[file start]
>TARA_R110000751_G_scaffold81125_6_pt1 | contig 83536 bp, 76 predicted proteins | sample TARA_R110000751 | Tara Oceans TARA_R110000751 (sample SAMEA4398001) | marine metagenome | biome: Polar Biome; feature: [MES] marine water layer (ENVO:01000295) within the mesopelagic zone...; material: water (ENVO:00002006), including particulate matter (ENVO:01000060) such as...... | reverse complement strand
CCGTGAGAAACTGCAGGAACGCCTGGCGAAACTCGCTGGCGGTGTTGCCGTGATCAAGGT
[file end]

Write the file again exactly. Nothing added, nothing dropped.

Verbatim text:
>TARA_R110000751_G_scaffold81125_6_pt1 | contig 83536 bp, 76 predicted proteins | sample TARA_R110000751 | Tara Oceans TARA_R110000751 (sample SAMEA4398001) | marine metagenome | biome: Polar Biome; feature: [MES] marine water layer (ENVO:01000295) within the mesopelagic zone...; material: water (ENVO:00002006), including particulate matter (ENVO:01000060) such as...... | reverse complement strand
CCGTGAGAAACTGCAGGAACGCCTGGCGAAACTCGCTGGCGGTGTTGCCGTGATCAAGGT